It’s been a while since Josie and the Pussycats got much attention, but — after Archie Comics introduced them as a trio of vampires in “Afterlife with Archie” #10 — they’re back under the spotlight, albeit for a more traditional reimagining. In keeping with the publisher’s other modernized relaunches, Marguerite Bennett, Cameron DeOrdio and Audrey Mok’s “Josie and the Pussycats” #1 falls right in line with the spirit of the other titles; the characters feel like natural, stylish extensions of their traditional incarnations, yet remain true to their long-established personalities.
The original Archie house style comfortably dominated the look of the entire Archie cast for decades, so the publisher has faced the same challenge for every one of its character revamps: to come up with a distinct style for each, while keeping them all tied together and recognizable. Like other artists have done for the new “Archie,” “Jughead” and “Betty and Veronica,” Mok comes up with her own unique, modernized look for Josie, Valerie, Melody and the rest of the cast. Mok balances a simple, traditional style with a touch of inspiration from manga, inventing a new look that evolves the classic design without abandoning it completely.
Bennett and DeOrdio waste no time efficiently establishing Josie as a moderately-talented, motivated yet unconfident leader, before quickly introducing Alexandra as her distasteful foil. Alexandra — with her trademark skunk-like mane de-emphasized, but present nonetheless — is as easy to root against as ever; when her first scheme to discredit Josie backfires, the satisfaction in her failure is just as sweet.
Melody is just as well-characterized as a busy and talented but reluctant jet-setter and unabashed animal lover, while Valerie is clearly the most talented and confident of the group. The writers even establish a role for Pepper, the forgotten fourth Pussycat, a character eventually written out of the original franchise. With their forces combined, Bennett and DeOrdio set up a fully fleshed out cast of characters and sell the idea that this reimagined rock band from Riverdale can carry a series — the first since a short-lived attempt over two decades ago.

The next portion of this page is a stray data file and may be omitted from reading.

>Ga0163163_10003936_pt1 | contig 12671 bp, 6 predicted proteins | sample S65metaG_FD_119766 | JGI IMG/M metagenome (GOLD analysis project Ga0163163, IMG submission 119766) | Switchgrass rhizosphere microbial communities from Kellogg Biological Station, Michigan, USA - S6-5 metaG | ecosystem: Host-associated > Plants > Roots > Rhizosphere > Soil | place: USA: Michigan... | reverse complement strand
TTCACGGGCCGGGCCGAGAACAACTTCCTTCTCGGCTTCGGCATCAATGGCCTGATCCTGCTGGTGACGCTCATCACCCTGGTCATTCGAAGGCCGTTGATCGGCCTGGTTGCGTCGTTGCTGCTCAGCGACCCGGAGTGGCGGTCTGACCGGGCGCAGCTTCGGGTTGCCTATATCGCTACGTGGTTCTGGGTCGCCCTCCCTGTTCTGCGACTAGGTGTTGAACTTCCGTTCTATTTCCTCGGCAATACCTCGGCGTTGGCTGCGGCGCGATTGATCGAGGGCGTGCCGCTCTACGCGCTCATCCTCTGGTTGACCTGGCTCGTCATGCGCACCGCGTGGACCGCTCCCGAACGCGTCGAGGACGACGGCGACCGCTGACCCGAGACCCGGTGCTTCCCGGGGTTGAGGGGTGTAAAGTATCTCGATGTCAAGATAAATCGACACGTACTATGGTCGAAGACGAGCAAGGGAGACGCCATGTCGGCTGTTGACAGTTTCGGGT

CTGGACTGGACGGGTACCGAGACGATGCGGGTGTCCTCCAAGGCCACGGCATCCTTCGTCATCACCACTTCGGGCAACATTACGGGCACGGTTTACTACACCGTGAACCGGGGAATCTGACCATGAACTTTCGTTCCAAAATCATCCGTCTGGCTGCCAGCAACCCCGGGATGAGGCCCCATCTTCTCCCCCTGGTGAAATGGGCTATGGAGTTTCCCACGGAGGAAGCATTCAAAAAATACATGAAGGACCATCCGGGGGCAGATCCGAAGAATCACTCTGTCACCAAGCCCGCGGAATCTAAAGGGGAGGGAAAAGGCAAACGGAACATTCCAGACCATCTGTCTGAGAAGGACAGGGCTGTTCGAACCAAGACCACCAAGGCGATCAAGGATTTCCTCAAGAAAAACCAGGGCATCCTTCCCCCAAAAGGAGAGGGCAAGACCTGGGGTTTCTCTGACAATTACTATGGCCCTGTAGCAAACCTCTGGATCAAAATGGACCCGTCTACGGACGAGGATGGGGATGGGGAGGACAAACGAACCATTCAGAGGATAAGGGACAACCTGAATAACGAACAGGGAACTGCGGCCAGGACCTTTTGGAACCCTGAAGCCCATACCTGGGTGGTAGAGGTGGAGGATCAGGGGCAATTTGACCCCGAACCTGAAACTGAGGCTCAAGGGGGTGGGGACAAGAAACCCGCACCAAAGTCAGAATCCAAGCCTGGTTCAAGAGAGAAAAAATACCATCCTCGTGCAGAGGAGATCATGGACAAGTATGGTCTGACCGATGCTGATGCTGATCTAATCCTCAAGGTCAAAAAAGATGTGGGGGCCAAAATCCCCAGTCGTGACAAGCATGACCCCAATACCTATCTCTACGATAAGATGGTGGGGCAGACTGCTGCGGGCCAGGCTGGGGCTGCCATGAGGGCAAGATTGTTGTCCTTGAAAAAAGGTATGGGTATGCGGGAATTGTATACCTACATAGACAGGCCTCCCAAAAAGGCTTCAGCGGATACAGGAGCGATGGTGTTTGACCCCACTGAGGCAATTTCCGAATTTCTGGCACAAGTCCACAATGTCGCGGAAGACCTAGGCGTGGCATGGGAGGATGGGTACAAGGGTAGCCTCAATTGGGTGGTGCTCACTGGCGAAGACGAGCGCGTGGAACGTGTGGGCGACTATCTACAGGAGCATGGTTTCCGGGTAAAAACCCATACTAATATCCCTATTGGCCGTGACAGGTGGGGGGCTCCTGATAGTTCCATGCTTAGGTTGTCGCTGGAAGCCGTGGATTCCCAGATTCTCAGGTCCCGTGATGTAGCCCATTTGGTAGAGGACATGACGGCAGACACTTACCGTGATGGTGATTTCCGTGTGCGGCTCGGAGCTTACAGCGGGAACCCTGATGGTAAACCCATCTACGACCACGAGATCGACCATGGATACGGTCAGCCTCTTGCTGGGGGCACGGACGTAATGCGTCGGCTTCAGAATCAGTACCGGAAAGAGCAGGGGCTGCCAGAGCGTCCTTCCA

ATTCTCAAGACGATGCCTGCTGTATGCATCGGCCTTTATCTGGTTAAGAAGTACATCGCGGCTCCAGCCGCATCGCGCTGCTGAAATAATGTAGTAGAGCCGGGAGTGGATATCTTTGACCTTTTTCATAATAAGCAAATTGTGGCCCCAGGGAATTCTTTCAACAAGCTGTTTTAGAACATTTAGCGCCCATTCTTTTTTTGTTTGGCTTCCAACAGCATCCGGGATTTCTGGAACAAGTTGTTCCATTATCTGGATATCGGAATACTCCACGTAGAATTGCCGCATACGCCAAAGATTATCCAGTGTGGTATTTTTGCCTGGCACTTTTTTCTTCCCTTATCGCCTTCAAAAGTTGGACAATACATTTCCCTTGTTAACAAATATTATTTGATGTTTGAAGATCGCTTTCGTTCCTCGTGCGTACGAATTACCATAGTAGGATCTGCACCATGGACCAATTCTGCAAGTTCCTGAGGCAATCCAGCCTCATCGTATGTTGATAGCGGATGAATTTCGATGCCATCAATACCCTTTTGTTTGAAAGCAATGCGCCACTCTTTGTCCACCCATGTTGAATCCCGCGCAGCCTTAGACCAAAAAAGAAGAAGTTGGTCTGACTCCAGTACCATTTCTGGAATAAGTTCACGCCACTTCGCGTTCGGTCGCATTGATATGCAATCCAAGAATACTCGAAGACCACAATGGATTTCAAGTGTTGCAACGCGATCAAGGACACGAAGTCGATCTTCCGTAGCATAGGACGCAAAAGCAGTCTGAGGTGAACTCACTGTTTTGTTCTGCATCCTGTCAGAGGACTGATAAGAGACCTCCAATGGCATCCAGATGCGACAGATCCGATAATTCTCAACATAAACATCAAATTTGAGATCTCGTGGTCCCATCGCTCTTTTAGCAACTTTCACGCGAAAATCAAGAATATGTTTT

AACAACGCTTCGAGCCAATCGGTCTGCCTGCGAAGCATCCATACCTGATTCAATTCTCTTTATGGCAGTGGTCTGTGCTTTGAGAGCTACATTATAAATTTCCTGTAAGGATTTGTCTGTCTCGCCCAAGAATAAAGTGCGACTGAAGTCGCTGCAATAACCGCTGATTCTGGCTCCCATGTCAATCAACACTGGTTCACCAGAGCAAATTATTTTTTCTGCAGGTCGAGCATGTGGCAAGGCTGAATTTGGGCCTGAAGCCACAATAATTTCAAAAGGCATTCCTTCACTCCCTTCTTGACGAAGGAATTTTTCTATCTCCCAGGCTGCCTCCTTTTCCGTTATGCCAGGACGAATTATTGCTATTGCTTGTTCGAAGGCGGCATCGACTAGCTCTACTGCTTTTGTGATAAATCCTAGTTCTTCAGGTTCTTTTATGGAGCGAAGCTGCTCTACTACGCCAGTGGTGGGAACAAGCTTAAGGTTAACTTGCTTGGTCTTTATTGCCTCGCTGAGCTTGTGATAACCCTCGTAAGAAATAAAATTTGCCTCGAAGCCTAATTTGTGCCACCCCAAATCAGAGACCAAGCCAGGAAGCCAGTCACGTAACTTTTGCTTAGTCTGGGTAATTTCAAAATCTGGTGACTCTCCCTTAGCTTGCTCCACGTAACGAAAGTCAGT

The writers also fill the entirety of the issue with sharp, witty dialogue. What’s more, their attention to interaction drives the comic as soon as the characters and personalities are developed. Bennett and DeOrdio don’t try to make their creations sound trendy or hip; rather, they comes across as natural and intelligent. Characters like the diabolical Alexandra or the ever-caring Melody could have easily been defined by singular traits, but — through their words and actions — they have far more depth.
Like the new kid in school who reaches out to make friends, “Josie and the Pussycats” #1 fits right in alongside its peers. Newcomer DeOrdio complements Bennett to help her deliver one of the strongest works of her young career, not to mention his own, while Mok updates the classic Josie look with her own distinct flair.